Why are some of us so obsessed with organizing? Does it bring peace of mind? Yes. Do some of us have OCD tendencies that are only satisfied by making a room look picture-perfect? Definitely. People often ask me why I’d want to clean up after others, but I firmly tell them that what we do isn’t cleaning; organizing is completely different.
Picture coming home from work and the kids are whining, the dog is barking, notifications are chiming nonstop on your phone, you have emails to send and phone calls to make, dinner to cook, and no time to clean up the mess in the living room before that dinner party this weekend. Your daughter decides she will only eat apples for a snack, and after opening every single kitchen drawer, you still can’t find the apple slicer. You’re trying to calm down the lack-of-sliced-apples situation when your boss calls asking about paperwork you can’t seem to recall. Then your son tosses his sweaty shin guards into the living room, knocks over a drink onto the new carpet, and you spend so long looking for the carpet cleaner that it’s too late, and there’s already a stain.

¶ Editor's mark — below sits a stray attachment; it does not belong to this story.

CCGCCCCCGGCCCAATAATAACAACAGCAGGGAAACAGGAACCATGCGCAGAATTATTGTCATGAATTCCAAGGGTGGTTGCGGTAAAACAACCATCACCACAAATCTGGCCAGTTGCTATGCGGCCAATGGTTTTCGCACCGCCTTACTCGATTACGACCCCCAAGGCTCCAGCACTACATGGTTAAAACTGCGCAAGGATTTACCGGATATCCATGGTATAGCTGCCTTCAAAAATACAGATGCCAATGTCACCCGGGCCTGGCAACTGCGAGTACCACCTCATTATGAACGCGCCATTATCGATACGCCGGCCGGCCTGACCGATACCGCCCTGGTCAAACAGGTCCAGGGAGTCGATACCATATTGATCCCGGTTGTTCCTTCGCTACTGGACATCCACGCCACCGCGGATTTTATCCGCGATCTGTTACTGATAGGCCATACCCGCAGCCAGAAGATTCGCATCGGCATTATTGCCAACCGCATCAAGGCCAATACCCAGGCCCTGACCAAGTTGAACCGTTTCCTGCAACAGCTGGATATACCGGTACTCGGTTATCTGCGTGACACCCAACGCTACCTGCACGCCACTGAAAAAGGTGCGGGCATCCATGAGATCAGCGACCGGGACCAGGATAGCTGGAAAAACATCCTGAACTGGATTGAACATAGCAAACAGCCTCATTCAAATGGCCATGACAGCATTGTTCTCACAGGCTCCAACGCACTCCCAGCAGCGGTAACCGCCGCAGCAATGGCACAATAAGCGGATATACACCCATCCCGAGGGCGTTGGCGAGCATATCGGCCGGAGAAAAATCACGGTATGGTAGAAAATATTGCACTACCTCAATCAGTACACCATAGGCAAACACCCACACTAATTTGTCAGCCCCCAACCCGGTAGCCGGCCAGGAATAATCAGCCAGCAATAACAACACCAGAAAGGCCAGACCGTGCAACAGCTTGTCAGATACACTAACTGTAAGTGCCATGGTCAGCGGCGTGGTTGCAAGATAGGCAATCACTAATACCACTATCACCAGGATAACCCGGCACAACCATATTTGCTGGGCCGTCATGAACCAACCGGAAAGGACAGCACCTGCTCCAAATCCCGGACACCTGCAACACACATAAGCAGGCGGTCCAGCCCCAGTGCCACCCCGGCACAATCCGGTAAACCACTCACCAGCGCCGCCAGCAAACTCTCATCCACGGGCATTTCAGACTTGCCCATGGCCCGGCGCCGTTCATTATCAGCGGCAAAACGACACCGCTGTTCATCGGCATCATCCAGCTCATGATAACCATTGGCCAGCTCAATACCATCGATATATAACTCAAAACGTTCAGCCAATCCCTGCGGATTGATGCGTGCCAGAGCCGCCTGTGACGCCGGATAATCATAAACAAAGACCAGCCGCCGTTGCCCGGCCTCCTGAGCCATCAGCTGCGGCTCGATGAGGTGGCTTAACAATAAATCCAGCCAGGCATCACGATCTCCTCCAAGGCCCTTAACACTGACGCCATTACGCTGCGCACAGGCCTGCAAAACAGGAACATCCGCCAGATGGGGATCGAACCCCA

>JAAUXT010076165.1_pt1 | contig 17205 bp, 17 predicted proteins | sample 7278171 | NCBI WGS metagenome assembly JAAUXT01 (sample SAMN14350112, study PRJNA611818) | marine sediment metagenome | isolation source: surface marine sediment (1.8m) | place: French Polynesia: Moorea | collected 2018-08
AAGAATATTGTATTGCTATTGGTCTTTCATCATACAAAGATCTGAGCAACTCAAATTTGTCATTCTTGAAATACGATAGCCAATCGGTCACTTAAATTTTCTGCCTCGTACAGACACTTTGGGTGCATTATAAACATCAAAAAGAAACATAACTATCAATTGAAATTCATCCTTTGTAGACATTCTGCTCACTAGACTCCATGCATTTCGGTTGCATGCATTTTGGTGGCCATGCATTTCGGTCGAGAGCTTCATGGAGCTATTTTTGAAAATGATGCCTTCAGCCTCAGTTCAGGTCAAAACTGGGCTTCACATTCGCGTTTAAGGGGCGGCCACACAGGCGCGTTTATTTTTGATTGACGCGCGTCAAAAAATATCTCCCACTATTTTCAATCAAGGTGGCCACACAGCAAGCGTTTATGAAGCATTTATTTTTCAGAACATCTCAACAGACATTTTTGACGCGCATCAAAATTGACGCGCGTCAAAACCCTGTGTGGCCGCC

Now imagine that you knew that the apple slicer is always kept in the second drawer to the right of the sink, and that you can cut that apple while on the phone assuring your boss that you do indeed have the paperwork he needs, because you know exactly which file in your office has that specific paperwork. And you know that when your son gets home from soccer practice he knows to put his shin guards in the bin in the mudroom labeled ‘shin guards,’ instead of on the middle of the living room floor.
Maybe if life was like that, you’d breathe a little easier. Maybe it would help you to realize that yes, even amongst chaos, you can have your life together.
Now don’t get me wrong, no one has got it all together. Not even professional organizers. We’re all human, just like you. And eight-year-old boys will not always put their shin guards away, even if they know exactly where to put them.
But do I personally keep my files in order, and know where to find my apple slicer? Yes. Does it make me feel more in control in my own home, and less burdened? You bet.
That’s why our tagline is what it is: Lifting burdens.
According to a study from the Society for Personality and Social Psychology, clutter in the home can actually affect your hormones. The study found that women living in more cluttered homes had higher reports of depression, whereas those who lived less cluttered homes were able to better control stress and negative thoughts.
Becoming organized is like discovering something you didn’t realize you were missing out on. Like hearing music for the first time through Beats headphones, or switching from Converse to Nike Frees. Or sailing. Or homemade cheesecake. Or How I Met Your Mother.
I think you get the point.
Professional Organizer & Organizing Enthusiast